This inaugural flagship report for the Intermediaries Sector exposes challenges within the operating and policy environment, the data also demonstrates the sector is responding and meeting Participant demand.
Featured in the report are the results from the inaugural Intermediary Sector Survey (ISS). 461 Intermediary service providers responded to this year’s survey. The report also provides expert analysis on the major issues this year. Key findings from the report include:
- Over 108 million dollars has been invested into the Intermediaries Sector, with further investment over the next three years reported to be over 117 million dollars.
- Respondents reported that they employ a total of 24,560 FTE workers across Australia including 1,296 people with a disability and 2,572 carers.
- 84% of Support Coordination and 74% of Plan Management respondents agree or strongly agree that the policy environment is unclear.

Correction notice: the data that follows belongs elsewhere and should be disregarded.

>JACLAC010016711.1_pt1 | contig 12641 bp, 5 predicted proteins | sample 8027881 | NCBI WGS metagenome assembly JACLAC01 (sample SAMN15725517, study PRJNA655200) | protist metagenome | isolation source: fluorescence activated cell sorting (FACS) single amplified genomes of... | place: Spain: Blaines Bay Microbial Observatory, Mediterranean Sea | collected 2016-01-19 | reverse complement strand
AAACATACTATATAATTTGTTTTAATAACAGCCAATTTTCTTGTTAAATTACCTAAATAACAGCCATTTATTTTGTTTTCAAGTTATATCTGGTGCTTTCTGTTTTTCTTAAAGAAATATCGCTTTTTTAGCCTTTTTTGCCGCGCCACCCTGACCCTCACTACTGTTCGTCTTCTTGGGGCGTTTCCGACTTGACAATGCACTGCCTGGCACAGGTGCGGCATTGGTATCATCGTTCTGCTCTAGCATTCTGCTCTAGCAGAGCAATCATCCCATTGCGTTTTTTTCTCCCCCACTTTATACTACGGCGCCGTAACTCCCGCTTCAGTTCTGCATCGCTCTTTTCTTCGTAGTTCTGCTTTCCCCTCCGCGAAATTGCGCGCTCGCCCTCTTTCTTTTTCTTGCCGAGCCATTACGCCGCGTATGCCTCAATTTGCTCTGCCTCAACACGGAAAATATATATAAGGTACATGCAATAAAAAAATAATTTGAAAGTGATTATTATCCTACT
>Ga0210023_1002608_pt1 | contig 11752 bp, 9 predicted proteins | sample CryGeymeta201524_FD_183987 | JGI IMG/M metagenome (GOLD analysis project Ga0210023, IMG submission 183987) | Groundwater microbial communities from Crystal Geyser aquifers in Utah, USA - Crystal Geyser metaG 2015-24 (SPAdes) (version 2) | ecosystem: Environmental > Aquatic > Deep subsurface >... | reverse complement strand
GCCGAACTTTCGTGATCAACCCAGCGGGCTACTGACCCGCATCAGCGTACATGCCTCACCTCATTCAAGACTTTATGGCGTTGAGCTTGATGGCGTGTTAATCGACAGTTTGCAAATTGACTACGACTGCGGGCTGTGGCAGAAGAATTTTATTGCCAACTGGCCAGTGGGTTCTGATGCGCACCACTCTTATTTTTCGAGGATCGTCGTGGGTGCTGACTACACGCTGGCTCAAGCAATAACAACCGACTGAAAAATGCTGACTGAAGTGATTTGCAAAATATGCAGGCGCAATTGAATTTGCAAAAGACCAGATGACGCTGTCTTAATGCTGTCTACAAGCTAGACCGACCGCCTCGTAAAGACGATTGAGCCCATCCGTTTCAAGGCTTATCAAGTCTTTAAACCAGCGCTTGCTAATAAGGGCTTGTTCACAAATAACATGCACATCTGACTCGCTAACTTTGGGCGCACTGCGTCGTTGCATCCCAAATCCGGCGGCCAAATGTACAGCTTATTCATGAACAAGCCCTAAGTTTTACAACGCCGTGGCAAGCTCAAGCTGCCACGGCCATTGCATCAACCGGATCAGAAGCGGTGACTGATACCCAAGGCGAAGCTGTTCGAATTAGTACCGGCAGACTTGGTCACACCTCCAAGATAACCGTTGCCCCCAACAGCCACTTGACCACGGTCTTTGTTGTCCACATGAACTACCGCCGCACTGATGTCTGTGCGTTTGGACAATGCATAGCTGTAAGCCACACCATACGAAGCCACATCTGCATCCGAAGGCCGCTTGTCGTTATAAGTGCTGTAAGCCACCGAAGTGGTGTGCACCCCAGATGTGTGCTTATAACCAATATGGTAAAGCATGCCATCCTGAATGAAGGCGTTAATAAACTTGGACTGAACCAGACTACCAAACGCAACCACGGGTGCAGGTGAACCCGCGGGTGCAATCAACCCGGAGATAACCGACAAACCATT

- The administrative burden of NDIS systems and processes frustrate providers, with 61% of respondents strongly disagreeing or disagreeing that systems and process in the NDIS are working well.
- On average around 30 hours of Support Coordination is being funded in Participants NDIS plans, with respondents and DIA believing that his should be the minimum and not the average.
- Plan Management respondents reported that on average 95% lodge payment requests with the NDIA within 3 business days of receiving an invoice and 99% disburse funds to providers of support within 3 business days of receiving funds from the NDIA.